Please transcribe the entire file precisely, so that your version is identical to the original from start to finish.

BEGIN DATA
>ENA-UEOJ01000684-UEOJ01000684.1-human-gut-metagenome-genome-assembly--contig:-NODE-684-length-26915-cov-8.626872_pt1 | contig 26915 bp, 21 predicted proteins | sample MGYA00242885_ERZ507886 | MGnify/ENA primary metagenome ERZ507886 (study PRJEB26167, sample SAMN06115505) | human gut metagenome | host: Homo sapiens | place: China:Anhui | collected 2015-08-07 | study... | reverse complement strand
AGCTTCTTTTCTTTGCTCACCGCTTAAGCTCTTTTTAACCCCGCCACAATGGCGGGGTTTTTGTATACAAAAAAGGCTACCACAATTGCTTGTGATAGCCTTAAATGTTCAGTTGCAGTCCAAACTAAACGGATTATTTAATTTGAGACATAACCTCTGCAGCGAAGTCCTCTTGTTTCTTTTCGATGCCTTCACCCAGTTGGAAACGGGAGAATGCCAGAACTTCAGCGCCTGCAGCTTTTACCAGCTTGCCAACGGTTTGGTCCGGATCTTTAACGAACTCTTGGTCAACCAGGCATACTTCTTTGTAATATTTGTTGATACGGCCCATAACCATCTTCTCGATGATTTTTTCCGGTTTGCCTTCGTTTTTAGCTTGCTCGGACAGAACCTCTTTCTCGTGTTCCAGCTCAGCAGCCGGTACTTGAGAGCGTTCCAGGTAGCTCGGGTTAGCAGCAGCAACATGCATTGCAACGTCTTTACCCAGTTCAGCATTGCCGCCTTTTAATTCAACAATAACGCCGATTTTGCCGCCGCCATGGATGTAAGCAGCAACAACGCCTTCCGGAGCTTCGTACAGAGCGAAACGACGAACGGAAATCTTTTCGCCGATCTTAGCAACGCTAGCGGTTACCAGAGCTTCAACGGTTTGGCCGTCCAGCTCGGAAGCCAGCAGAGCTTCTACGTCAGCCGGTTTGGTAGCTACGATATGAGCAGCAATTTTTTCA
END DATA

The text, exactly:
>ENA-UEOJ01000684-UEOJ01000684.1-human-gut-metagenome-genome-assembly--contig:-NODE-684-length-26915-cov-8.626872_pt1 | contig 26915 bp, 21 predicted proteins | sample MGYA00242885_ERZ507886 | MGnify/ENA primary metagenome ERZ507886 (study PRJEB26167, sample SAMN06115505) | human gut metagenome | host: Homo sapiens | place: China:Anhui | collected 2015-08-07 | study... | reverse complement strand
AGCTTCTTTTCTTTGCTCACCGCTTAAGCTCTTTTTAACCCCGCCACAATGGCGGGGTTTTTGTATACAAAAAAGGCTACCACAATTGCTTGTGATAGCCTTAAATGTTCAGTTGCAGTCCAAACTAAACGGATTATTTAATTTGAGACATAACCTCTGCAGCGAAGTCCTCTTGTTTCTTTTCGATGCCTTCACCCAGTTGGAAACGGGAGAATGCCAGAACTTCAGCGCCTGCAGCTTTTACCAGCTTGCCAACGGTTTGGTCCGGATCTTTAACGAACTCTTGGTCAACCAGGCATACTTCTTTGTAATATTTGTTGATACGGCCCATAACCATCTTCTCGATGATTTTTTCCGGTTTGCCTTCGTTTTTAGCTTGCTCGGACAGAACCTCTTTCTCGTGTTCCAGCTCAGCAGCCGGTACTTGAGAGCGTTCCAGGTAGCTCGGGTTAGCAGCAGCAACATGCATTGCAACGTCTTTACCCAGTTCAGCATTGCCGCCTTTTAATTCAACAATAACGCCGATTTTGCCGCCGCCATGGATGTAAGCAGCAACAACGCCTTCCGGAGCTTCGTACAGAGCGAAACGACGAACGGAAATCTTTTCGCCGATCTTAGCAACGCTAGCGGTTACCAGAGCTTCAACGGTTTGGCCGTCCAGCTCGGAAGCCAGCAGAGCTTCTACGTCAGCCGGTTTGGTAGCTACGATATGAGCAGCAATTTTTTCA